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Raise the Bar Hershey Coalition Welcomes Hershey Timeline for Transition to Certified Cocoa
"Hershey Should Increase Funding of Programs to Address Child Labor and Improve Conditions for West African Cocoa Farmers"
March 25, 2013
WASHINGTON, DC --
Washington, DC -- The “Raise the Bar, Hershey!” coalition (www.raisethebarhershey.org) welcomed last week’s announcement from the Hershey Co. (HSY) that it has set deadlines to achieve its 100% certification goals and will be working with three independent, third-party certification firms to verify its cocoa is made in a responsible manner.
“We are pleased by this news, especially the fact that Hershey has revealed the third-party certifiers it will be working with and a more detailed timeline for when it plans to transition its cocoa to responsible sources,” said Elizabeth O’Connell, campaign director for Green America, “We welcome further details about the additional “well-established certification organizations” Hershey states it plans to work with and how the Hershey Company will specifically prevent child exploitation from happening on the farms from which Hershey sources its cocoa.”
Hershey’s announcement came after years of pressure on the chocolate industry, and Hershey in particular, to address the problems of forced child labor on the farms from where they source their cocoa in West Africa. Since 2001 instances of forced child labor and human trafficking have been documented on cocoa farms in Cote D’Ivoire, Ghana, and other West African countries. According to the Payson Center for International Development at Tulane University, An estimated 1.8 million children, aged 5 to 17, work on cocoa production in Côte D’Ivoire and Ghana. In Côte D’Ivoire alone, there are an estimated 109,000 children engaged in the worst forms of child labor on cocoa farms and some 10,000 are victims of human trafficking or enslavement.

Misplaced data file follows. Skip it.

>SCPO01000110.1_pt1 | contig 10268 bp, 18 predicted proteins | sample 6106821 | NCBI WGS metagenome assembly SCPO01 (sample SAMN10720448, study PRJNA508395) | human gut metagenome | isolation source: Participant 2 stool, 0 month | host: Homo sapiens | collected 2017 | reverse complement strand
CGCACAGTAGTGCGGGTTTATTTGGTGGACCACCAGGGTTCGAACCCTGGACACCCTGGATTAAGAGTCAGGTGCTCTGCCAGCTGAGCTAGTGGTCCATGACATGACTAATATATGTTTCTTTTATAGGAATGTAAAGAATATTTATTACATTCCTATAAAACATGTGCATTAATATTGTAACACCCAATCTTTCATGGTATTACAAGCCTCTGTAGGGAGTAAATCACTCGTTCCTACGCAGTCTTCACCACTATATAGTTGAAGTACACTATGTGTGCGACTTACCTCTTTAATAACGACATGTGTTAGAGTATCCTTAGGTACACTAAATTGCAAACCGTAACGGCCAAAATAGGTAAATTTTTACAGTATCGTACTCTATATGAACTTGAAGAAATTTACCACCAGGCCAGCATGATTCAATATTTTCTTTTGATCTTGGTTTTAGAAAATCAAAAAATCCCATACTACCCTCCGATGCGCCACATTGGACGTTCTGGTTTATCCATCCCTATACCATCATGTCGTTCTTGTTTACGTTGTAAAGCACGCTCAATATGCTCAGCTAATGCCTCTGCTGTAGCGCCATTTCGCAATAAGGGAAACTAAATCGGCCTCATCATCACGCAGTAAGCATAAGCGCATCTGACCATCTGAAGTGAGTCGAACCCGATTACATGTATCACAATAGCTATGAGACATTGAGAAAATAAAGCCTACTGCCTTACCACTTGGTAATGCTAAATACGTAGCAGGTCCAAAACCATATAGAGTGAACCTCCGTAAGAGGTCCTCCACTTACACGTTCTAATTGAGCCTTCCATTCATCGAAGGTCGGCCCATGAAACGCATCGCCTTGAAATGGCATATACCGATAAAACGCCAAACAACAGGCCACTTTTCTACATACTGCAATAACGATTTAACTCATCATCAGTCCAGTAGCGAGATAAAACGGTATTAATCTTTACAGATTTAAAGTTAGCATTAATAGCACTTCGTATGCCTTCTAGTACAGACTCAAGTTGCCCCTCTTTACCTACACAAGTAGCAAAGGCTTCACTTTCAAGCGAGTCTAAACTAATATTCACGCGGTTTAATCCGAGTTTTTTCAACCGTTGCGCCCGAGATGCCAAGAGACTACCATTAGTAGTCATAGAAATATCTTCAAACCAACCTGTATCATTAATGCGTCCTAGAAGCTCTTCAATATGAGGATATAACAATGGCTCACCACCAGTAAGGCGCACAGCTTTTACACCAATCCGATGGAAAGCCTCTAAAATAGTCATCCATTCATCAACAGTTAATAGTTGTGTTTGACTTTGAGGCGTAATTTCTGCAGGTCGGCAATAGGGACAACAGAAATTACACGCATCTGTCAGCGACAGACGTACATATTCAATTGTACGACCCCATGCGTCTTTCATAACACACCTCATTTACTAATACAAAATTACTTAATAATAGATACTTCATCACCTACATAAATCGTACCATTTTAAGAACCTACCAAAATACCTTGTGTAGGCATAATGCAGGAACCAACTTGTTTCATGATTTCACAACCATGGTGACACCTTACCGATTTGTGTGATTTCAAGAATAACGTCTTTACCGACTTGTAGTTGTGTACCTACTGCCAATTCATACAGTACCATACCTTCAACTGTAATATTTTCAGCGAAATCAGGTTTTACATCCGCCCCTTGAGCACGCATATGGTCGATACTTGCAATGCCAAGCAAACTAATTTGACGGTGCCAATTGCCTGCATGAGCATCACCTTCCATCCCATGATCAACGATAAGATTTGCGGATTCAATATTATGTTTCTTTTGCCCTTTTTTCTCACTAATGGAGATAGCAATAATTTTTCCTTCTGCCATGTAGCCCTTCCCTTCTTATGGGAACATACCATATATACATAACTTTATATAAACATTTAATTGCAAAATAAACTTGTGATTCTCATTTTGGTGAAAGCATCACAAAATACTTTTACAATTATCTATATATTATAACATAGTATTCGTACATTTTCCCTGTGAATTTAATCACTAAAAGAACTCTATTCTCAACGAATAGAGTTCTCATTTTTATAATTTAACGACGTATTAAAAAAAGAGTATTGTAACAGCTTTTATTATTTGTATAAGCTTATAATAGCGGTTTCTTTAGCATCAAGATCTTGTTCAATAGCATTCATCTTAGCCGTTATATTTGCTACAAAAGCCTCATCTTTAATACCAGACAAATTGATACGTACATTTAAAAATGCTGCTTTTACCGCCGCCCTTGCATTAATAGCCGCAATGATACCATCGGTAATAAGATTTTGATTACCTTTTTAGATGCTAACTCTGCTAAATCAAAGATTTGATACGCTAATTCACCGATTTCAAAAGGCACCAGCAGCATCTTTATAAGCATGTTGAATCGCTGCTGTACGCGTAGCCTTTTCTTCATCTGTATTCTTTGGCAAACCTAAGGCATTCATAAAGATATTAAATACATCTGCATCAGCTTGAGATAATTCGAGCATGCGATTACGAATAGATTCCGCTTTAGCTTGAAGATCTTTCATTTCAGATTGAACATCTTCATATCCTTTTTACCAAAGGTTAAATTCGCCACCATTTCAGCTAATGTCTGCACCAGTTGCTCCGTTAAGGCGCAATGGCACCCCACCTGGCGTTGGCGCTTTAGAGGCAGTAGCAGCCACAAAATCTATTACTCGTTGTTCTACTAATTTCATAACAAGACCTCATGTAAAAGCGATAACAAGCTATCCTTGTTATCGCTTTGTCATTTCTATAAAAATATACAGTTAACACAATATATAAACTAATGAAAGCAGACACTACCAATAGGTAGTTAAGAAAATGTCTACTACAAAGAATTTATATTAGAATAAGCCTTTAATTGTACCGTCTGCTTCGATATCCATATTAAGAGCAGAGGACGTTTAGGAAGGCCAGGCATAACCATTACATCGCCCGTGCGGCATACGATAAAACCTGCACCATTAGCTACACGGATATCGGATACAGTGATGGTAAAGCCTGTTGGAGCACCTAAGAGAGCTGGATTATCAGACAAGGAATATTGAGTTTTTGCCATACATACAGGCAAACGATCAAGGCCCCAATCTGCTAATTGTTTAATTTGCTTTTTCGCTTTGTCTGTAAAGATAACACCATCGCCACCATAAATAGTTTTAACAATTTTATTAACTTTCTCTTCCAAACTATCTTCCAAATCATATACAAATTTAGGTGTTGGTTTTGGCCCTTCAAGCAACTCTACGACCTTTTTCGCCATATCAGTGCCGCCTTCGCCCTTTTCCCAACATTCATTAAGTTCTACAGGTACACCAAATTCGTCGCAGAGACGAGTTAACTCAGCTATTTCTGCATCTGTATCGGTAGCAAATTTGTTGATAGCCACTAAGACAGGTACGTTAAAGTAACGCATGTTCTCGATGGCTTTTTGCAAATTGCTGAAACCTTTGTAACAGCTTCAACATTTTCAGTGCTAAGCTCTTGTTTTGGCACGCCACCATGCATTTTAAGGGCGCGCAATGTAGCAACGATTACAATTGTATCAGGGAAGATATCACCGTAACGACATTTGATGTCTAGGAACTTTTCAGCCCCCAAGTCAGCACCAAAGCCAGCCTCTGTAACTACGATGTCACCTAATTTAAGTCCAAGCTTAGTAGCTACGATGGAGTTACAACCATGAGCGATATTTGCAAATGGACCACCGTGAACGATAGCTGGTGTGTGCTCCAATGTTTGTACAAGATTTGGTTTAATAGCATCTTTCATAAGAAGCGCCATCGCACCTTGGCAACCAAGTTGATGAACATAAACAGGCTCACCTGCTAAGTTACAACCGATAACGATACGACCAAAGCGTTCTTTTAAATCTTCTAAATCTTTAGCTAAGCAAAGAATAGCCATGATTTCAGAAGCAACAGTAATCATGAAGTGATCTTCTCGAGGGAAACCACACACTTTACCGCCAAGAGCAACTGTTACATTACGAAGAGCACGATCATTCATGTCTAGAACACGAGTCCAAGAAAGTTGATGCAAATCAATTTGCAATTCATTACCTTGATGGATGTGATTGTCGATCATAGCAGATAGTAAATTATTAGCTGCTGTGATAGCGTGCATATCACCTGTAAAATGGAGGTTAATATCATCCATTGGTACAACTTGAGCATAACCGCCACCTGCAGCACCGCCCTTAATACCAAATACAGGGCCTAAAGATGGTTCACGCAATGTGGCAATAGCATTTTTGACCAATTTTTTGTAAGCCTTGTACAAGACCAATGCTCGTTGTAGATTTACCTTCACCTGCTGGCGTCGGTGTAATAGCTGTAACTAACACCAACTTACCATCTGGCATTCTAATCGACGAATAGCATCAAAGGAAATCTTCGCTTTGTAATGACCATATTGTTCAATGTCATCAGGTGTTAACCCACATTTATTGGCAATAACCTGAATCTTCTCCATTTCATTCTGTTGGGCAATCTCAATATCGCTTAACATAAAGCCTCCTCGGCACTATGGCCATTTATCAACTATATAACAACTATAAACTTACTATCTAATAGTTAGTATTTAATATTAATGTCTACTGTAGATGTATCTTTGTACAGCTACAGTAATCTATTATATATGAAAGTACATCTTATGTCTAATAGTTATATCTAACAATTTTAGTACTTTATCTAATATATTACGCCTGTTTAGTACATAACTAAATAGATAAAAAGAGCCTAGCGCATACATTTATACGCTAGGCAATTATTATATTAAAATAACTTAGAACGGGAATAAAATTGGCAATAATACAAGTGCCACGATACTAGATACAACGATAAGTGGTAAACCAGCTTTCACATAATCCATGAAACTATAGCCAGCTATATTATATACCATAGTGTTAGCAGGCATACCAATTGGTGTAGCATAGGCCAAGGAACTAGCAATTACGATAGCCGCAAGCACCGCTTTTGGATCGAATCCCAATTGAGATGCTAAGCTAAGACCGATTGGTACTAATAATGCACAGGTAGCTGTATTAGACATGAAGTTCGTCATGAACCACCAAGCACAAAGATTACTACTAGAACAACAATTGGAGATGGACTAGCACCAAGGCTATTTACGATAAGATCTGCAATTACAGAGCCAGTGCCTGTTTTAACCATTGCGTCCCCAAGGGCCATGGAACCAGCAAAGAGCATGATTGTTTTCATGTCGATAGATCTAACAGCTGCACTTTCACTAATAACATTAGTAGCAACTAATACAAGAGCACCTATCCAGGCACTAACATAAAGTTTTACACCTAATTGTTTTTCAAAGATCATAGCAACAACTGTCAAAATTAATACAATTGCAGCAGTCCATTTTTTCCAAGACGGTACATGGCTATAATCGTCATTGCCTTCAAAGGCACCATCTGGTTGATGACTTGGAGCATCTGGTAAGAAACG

The “Raise the Bar, Hershey!” coalition urges Hershey to report publicly and regularly on its progress toward meeting its certification goals. Additionally, the coalition urges Hershey to invest greater financial resources in programs that specifically address child labor on the cocoa farms from where it sources. Mars, Hershey’s main competitor in the United States, has committed $300 million to sustainable cocoa initiatives by 2021, or .1% of 2012 sales. Hershey, on the other hand, has committed only $10 million by 2017, or .03% of its 2012 sales.To read more about Hershey’s and other industry commitments to preventing child labor in Ghana and Cote D’Ivoire, see the coalition’s March 14, 2013 Press Release and Confectionary News’ March 20, 2013 article.
Please contact Todd Larsen by email